The game board also has a slot in each corner. These are to slide each of the dragon children into when playing. Each child can pick their dragon. There are four different poses, two boys and two girls. The boys have go-karts and skateboards. The girls… err… do not, which I think is an unfortunate and unnecessary difference.
The ice floe tile is put in the center of the box and the plastic rings are stacked around it to form a cylinder in the center of the board. Eight rings are used for a 2- or 4-player game and nine for a 3-player. Finally, the empty plastic cylinder is filled with the colored gemstones. When using 8 rings, you’ll probably have a few left over; put these to one side or down the central holes.
The bravest player is given the dragon dad marker.
What happens during a round of Dragon’s Breath?
Phase 1: Selecting a stone.
For three or four players, the player to the left of the dragon dad marker gets to choose one of the five sparkling stone cards. This will denote which color gems they are collecting this round. The other players follow suit. Any unpicked sparkling stones are set to one side. (In a two-player game each player will pick two colors).
Phase 2: Lifting an ice ring.
The player who is dragon dad lifts off the top ring of the ice tower; this will probably send gems cascading to the game board. This can be done carefully to avoid many gems falling or quickly in the hope of causing a deluge. The ring is removed from the game.
Phase 3: Dividing up the gems.
Starting with the player with the dragon dad marker, players collect any gems that match their sparkling stone card. They put them in the cave behind their player marker. After that, play moves in a clockwise direction with each player taking their gems. Any unclaimed gems are swept down the holes.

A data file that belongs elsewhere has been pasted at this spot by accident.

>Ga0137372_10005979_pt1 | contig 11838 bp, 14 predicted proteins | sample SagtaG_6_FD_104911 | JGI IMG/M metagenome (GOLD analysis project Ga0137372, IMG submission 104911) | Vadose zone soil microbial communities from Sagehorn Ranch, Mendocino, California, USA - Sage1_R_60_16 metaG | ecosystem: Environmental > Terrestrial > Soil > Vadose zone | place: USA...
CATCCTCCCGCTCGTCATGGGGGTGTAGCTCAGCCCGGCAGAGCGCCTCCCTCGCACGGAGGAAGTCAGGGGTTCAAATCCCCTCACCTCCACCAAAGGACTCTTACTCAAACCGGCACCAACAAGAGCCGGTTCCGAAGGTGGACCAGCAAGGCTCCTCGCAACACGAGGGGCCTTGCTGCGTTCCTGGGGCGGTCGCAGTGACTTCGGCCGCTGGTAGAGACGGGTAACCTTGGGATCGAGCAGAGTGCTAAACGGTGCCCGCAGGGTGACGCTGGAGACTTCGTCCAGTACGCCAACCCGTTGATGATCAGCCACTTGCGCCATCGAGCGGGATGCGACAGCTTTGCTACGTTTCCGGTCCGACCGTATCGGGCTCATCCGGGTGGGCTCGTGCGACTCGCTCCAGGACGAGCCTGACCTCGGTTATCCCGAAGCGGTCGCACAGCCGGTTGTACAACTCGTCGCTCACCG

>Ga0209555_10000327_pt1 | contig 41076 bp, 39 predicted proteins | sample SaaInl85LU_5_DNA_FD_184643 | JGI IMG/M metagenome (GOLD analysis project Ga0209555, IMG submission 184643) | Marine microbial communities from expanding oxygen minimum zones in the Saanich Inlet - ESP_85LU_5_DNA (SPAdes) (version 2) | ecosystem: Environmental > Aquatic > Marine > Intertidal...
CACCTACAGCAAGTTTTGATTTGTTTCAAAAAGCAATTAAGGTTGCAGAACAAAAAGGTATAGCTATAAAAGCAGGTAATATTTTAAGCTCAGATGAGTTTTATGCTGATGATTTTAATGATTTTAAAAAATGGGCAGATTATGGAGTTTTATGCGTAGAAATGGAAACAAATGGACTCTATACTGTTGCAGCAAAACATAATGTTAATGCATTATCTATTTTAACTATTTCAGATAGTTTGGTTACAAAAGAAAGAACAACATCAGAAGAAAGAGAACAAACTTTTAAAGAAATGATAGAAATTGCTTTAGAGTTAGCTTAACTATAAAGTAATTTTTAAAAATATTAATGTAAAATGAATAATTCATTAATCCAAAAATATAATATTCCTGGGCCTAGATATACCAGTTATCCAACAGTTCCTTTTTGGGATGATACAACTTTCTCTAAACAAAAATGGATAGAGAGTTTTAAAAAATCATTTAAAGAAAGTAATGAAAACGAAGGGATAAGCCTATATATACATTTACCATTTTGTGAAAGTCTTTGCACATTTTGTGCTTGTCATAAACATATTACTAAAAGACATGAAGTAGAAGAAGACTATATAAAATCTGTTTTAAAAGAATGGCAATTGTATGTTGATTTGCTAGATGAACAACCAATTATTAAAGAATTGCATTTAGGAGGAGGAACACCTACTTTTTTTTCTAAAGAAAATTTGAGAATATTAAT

Finally, the dragon dad marker is passed to the next player, the sparkling stone cards are collected back in, and play returns to Phase 1 as outlined above.
Play continues until all the rings have been removed, with gems collected each round being stored in player caves. After the final ring has been removed, any gems that remain on the ice floe card (which was placed at the center of the board right at the beginning) are left there and will not be scored.
Nice and easy. Gems from each player’s cave are counted up. Whoever has the most wins the game!
And that is pretty much it. There are a couple of variants: a slightly easier one where players only pick one sparkling stone card at the beginning and that is their color from start to finish, and a slightly more tactical one, where players don’t reveal which sparkling stone they have.
Why Play Dragon’s Breath?
Dragon’s Breath is a very appealing game for younger children. It has some strategic depth (“Which color stone should I try to collect this round?”), but it does rely mostly on luck, keeping things on a level playing field, which is important for family games. Being older does not necessarily mean being better when playing Dragon’s Breath.